In 1780s London, a prosperous merchant finds his quiet life upended when he unexpectedly receives a most unusual creature—and meets a most extraordinary woman—in this much-lauded, atmospheric debut that examines our capacity for wonder, obsession, and desire with all the magnetism, originality, and literary magic of The Essex Serpent.
Welcome to In The Club, a newsletter of resources to keep your book group well-met, well-read, and well-fed. Greetings from Portlandia, where the weather is beginning to cool and I am too dumb a Californian to feel anything but happy about it. Bring on the warm, autumny drinks, the falling of leaves, the perfect conditions for curling up with a hot cuppa and a lovely read.
Let me stop dreaming in pumpkin spice for a second to let you in on something sweet: we’re hosting a giveaway of the year’s 10 best mystery/thrillers so far! Enter here to win a big batch of thrilling titles that includes American Spy by Lauren Wilkinson and The Lost Man by Jane Harper.
Shall we? To the club!!
Now that I’ve moved to Portland, I need to find a new primary care physician. I was perusing a list of providers in between monitoring social media came across Kathleen Kenan’s piece about books on the history of illness and medicine. I find this subject fascinating, so it was only too easy for me to ditch my doctor search and instead spend the time adding these to my TBR. That inspired me to talk about a few other related titles perfect for this club thing we love.
The Collected Schizophrenias by Esme Weijun Wang – I LOVE this book. It’s a deeply personal, thoughtful, and well-researched discussion of mental illness, focusing in particular on the many stigmas and misconceptions attached to schizophrenia. Wang really drives home how both the public and medical community alike still know so little about all that this condition does and doesn’t entail, that it’s not one diagnosis but many.
- Book Club Bonus: Before you begin this read, have the group write down five things they know, or think they do, about schizophrenia. When you meet to discuss the book, go over what everyone got right or wrong and what the book has taught them. No judgement here, be honest! The point of the exercise is to shed light on how little we know, and to bring awareness to the importance of increasing that knowledge on a global scale.
Brain on Fire by Susan Cahalan – Susan Cahalan was twenty four years old and life was grand: she was in a new and promising relationship and had just begun an exciting career with a New York newspaper. Seemingly overnight and with no clear explanation as to why, she found herself tied down to a hospital bed in a psychiatric ward: she was deemed violent, psychotic, a threat to herself and others. Her diagnosis? Unclear. What she went through and her eventual diagnosis are at once a riveting page-turner and a maddening peak into the pitfalls of our healthcare system.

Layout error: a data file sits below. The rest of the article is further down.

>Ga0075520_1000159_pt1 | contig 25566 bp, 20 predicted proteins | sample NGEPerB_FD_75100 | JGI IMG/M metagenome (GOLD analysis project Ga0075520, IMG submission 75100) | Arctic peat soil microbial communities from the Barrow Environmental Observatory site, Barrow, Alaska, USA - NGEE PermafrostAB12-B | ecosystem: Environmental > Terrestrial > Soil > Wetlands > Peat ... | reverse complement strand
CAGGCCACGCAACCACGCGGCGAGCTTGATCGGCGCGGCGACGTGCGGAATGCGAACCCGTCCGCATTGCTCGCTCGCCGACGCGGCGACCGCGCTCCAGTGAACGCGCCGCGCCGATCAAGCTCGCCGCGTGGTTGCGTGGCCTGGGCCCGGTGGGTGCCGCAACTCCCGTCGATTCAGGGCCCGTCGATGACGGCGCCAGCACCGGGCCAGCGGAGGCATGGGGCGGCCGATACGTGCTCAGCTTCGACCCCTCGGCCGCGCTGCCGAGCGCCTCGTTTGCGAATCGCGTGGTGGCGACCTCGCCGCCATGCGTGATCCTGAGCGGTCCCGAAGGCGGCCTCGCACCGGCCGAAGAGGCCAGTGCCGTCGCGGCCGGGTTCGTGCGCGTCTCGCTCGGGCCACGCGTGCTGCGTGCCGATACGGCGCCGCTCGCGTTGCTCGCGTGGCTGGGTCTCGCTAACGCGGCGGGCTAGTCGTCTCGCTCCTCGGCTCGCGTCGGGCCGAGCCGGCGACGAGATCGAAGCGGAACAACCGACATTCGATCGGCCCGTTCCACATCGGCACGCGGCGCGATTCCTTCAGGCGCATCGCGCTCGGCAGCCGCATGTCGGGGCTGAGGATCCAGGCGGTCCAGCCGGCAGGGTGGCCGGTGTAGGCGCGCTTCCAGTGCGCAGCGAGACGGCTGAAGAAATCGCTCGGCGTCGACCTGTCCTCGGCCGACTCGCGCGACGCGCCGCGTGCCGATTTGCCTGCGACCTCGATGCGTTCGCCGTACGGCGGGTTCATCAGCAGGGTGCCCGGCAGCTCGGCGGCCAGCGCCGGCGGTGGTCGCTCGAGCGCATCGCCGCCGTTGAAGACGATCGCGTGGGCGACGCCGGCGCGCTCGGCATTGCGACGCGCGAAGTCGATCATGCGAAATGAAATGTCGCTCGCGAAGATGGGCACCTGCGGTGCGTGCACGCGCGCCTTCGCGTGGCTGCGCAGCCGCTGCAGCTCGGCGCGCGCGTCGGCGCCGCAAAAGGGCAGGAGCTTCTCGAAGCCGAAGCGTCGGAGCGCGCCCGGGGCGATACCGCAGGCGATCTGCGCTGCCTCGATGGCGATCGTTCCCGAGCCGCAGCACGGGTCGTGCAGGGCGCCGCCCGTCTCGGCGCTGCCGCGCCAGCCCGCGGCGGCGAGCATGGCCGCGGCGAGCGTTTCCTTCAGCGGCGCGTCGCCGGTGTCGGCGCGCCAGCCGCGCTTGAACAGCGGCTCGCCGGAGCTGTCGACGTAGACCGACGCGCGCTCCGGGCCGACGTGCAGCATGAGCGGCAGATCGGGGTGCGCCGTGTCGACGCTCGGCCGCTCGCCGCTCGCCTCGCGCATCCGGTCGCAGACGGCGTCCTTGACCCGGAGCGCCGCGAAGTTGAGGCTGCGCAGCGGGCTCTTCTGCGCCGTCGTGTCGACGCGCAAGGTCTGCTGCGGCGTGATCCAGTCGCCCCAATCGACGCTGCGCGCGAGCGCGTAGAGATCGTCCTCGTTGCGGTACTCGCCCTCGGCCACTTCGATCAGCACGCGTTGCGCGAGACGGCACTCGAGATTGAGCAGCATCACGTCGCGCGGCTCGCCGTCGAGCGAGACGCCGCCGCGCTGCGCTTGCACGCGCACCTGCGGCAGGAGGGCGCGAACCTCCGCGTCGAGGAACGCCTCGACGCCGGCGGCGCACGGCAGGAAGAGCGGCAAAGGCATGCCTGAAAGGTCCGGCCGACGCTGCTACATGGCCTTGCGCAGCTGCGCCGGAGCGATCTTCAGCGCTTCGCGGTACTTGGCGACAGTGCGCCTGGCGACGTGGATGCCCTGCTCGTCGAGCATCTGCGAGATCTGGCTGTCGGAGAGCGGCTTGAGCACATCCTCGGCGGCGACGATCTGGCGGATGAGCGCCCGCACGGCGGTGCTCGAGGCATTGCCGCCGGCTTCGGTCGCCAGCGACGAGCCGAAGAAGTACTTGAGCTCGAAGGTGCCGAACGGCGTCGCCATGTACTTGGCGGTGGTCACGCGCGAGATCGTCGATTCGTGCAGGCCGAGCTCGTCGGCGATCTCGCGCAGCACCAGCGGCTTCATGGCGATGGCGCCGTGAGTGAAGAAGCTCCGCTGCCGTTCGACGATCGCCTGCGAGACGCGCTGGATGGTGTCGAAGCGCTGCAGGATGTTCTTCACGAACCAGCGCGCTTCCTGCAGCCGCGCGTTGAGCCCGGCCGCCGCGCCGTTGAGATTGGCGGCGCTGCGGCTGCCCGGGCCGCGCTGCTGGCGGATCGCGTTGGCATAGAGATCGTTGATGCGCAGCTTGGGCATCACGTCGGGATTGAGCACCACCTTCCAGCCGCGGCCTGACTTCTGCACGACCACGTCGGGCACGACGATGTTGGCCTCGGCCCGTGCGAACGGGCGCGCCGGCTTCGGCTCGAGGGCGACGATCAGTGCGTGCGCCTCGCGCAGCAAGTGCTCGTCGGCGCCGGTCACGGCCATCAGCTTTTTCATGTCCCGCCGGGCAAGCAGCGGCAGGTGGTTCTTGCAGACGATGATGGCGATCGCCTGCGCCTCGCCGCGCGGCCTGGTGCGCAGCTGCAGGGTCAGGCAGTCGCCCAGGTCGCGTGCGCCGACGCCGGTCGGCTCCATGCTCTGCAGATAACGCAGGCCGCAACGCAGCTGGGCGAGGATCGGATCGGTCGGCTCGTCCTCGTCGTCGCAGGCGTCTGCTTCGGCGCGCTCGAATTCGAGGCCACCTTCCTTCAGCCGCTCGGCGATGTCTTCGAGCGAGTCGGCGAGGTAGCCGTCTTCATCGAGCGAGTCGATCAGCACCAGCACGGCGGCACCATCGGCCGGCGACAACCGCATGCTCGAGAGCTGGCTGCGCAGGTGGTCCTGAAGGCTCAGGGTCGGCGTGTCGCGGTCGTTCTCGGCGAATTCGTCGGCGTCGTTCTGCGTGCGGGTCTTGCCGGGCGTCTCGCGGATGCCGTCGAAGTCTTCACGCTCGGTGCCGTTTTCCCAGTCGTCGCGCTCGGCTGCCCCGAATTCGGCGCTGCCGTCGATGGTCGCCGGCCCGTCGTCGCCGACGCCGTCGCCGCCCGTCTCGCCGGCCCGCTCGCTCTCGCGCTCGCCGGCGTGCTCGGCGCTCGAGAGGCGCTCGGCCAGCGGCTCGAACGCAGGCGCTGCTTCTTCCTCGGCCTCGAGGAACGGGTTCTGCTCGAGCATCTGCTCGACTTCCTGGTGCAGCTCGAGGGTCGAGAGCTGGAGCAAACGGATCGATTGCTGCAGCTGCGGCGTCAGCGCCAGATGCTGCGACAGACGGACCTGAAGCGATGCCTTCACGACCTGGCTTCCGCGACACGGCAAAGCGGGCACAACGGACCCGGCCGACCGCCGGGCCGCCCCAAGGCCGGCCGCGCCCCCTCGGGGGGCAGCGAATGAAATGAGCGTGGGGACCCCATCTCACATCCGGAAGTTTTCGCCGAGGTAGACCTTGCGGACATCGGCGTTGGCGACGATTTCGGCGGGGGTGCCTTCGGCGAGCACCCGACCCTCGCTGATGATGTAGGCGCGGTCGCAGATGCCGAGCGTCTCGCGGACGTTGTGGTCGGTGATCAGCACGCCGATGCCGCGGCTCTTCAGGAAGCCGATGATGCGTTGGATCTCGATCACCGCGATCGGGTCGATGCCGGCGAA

- Book Club Bonus: I can’t say too much without spoiling the book for you, but I will say this: money talks. Would Cahalan have received the proper treatment were it not for her family’s affluence? Given her situation, how confident do you feel in how we diagnose and treat mental illness at large? How do we address the disparity in care between those that can shell out the dolla dolla bills and those who absolutely cannot?
The Immortal Life of Henrietta Lacks by Rebecca Skloot – I have a thing for that category of books I like to call “How the Hell Had I Never Heard of This Before?” This is one of them! Who was Henrietta Lacks? A poor black tobacco farmer whose cells, known as the HeLa line, are responsible for numerous medical breakthroughs over the last sixty+ years. These cells are still in use today, but get this: they were harvested from Lacks without her knowledge or consent in 1951 while undergoing cancer treatment at Johns Hopkins, the only hospital that would treat black Americans at the time. I muttered the phrase, “Oh for f&@#s sake!” to myself some twenty times while reading this book.
- Book Club Bonus: Have a thorough discussion on the intersection of medical innovation and informed consent. On the one hand, fine, yes: medical waste is not a thing we technically have claim to once it’s removed from our bodies. But does it seem even a little bit right to know that so much medical progress, not to mention millions of dollars, have been made off the cell line of a woman whose family lives in poverty to this today?
I mentioned some of these last week, but here’s a more comprehensive list of celebrity book club picks for September 2019.
Speaking of celebrity book clubs, did you catch this week’s Book Riot Podcast? In Two Feet of Parchment about Moonstones, Jeff and Rebecca discuss the celebrity book club effect and how it’s maaaaybe not as clear as so many make it out to be.
Thanks for hanging with me today! Shoot me an email at email@example.com with your burning book club questions or find me on Twitter and the gram @buenosdiazsd. Sign up for the Audiobooks newsletter, get it on the Read Harder podcast, and watch me booktube every Friday too.
Stay bad & bookish, my friends.